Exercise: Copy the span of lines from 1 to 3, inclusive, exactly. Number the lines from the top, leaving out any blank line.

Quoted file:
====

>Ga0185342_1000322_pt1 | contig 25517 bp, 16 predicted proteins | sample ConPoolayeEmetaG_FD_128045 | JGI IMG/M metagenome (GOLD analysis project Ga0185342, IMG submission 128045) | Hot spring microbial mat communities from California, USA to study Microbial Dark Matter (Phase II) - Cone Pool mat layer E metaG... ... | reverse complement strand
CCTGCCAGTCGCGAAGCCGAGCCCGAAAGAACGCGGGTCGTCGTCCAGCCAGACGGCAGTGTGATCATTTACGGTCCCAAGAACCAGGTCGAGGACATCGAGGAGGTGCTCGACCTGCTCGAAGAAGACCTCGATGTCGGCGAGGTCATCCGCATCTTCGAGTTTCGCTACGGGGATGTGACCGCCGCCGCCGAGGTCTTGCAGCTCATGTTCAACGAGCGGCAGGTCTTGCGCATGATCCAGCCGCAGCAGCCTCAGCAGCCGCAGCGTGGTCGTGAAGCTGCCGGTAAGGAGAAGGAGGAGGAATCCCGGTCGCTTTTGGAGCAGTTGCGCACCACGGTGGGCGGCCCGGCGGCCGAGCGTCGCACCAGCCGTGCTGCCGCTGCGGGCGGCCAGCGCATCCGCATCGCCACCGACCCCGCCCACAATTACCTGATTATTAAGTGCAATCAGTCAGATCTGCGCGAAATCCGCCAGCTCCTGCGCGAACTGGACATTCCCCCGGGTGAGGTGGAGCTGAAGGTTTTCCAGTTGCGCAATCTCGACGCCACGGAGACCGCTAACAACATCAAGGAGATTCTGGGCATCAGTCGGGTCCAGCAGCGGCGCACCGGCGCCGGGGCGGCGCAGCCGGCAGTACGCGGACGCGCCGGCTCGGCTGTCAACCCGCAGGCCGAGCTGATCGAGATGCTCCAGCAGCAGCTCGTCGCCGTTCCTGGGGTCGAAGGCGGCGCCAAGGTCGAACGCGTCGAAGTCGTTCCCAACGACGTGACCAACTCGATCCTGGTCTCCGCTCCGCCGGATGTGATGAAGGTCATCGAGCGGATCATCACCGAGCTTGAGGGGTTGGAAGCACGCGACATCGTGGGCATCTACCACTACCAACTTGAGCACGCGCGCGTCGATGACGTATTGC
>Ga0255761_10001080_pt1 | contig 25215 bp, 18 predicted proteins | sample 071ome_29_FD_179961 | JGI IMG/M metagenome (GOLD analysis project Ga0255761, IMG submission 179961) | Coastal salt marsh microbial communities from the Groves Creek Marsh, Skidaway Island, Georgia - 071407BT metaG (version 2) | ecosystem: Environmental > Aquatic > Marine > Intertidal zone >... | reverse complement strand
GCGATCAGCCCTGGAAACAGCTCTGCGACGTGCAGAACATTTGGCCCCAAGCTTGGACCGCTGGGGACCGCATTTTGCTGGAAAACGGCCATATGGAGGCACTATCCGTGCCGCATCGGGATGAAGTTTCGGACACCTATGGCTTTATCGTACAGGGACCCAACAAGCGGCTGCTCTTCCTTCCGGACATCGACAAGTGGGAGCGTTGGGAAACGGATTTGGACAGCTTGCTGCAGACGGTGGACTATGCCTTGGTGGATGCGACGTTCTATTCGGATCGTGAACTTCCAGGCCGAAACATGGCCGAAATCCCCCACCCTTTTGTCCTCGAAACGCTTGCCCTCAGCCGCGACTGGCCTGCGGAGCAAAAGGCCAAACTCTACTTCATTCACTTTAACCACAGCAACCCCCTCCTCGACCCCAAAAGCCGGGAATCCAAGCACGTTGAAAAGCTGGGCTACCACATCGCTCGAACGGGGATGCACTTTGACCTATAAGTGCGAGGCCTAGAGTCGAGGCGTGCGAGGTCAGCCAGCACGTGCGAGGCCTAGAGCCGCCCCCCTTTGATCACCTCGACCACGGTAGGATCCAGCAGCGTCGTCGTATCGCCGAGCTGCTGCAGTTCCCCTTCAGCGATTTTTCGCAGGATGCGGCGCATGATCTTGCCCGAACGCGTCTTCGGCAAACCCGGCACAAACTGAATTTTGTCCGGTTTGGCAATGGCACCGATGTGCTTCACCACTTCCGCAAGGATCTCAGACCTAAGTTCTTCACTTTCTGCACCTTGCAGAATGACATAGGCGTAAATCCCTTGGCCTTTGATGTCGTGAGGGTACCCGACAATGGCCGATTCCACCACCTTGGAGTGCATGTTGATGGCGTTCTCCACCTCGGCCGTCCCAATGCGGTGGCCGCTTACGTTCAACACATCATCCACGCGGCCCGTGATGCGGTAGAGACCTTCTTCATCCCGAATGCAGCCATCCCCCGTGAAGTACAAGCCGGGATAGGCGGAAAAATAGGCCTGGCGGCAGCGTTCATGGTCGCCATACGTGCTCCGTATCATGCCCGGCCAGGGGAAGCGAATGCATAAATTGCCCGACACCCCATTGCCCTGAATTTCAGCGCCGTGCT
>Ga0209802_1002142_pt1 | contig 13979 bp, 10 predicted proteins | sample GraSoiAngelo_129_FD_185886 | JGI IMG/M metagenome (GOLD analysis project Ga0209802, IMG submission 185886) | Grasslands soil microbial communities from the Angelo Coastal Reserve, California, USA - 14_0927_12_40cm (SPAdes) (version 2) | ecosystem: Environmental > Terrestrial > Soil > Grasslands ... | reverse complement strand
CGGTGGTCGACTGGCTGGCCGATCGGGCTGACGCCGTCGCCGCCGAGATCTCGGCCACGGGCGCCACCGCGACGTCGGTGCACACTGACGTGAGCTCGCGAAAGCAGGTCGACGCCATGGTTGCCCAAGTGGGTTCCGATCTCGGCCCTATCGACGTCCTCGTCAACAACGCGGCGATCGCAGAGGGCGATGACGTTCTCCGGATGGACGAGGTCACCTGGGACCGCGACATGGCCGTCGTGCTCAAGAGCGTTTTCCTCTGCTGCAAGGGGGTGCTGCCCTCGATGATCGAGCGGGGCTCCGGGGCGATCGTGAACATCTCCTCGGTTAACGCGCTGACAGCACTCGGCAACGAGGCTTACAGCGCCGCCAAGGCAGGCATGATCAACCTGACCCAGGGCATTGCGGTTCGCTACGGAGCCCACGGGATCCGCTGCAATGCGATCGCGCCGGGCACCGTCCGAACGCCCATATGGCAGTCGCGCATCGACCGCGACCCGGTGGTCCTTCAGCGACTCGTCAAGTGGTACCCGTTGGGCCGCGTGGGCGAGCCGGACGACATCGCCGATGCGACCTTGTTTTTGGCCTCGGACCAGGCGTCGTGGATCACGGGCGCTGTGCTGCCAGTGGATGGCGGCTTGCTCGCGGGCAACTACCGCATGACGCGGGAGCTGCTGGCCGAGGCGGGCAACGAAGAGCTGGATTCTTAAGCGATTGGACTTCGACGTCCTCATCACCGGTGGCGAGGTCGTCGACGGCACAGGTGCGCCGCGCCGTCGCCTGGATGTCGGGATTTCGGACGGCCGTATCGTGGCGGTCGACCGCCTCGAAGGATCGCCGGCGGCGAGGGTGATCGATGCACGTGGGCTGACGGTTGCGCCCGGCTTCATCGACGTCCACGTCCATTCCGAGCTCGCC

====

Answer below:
>Ga0185342_1000322_pt1 | contig 25517 bp, 16 predicted proteins | sample ConPoolayeEmetaG_FD_128045 | JGI IMG/M metagenome (GOLD analysis project Ga0185342, IMG submission 128045) | Hot spring microbial mat communities from California, USA to study Microbial Dark Matter (Phase II) - Cone Pool mat layer E metaG... ... | reverse complement strand
CCTGCCAGTCGCGAAGCCGAGCCCGAAAGAACGCGGGTCGTCGTCCAGCCAGACGGCAGTGTGATCATTTACGGTCCCAAGAACCAGGTCGAGGACATCGAGGAGGTGCTCGACCTGCTCGAAGAAGACCTCGATGTCGGCGAGGTCATCCGCATCTTCGAGTTTCGCTACGGGGATGTGACCGCCGCCGCCGAGGTCTTGCAGCTCATGTTCAACGAGCGGCAGGTCTTGCGCATGATCCAGCCGCAGCAGCCTCAGCAGCCGCAGCGTGGTCGTGAAGCTGCCGGTAAGGAGAAGGAGGAGGAATCCCGGTCGCTTTTGGAGCAGTTGCGCACCACGGTGGGCGGCCCGGCGGCCGAGCGTCGCACCAGCCGTGCTGCCGCTGCGGGCGGCCAGCGCATCCGCATCGCCACCGACCCCGCCCACAATTACCTGATTATTAAGTGCAATCAGTCAGATCTGCGCGAAATCCGCCAGCTCCTGCGCGAACTGGACATTCCCCCGGGTGAGGTGGAGCTGAAGGTTTTCCAGTTGCGCAATCTCGACGCCACGGAGACCGCTAACAACATCAAGGAGATTCTGGGCATCAGTCGGGTCCAGCAGCGGCGCACCGGCGCCGGGGCGGCGCAGCCGGCAGTACGCGGACGCGCCGGCTCGGCTGTCAACCCGCAGGCCGAGCTGATCGAGATGCTCCAGCAGCAGCTCGTCGCCGTTCCTGGGGTCGAAGGCGGCGCCAAGGTCGAACGCGTCGAAGTCGTTCCCAACGACGTGACCAACTCGATCCTGGTCTCCGCTCCGCCGGATGTGATGAAGGTCATCGAGCGGATCATCACCGAGCTTGAGGGGTTGGAAGCACGCGACATCGTGGGCATCTACCACTACCAACTTGAGCACGCGCGCGTCGATGACGTATTGC
>Ga0255761_10001080_pt1 | contig 25215 bp, 18 predicted proteins | sample 071ome_29_FD_179961 | JGI IMG/M metagenome (GOLD analysis project Ga0255761, IMG submission 179961) | Coastal salt marsh microbial communities from the Groves Creek Marsh, Skidaway Island, Georgia - 071407BT metaG (version 2) | ecosystem: Environmental > Aquatic > Marine > Intertidal zone >... | reverse complement strand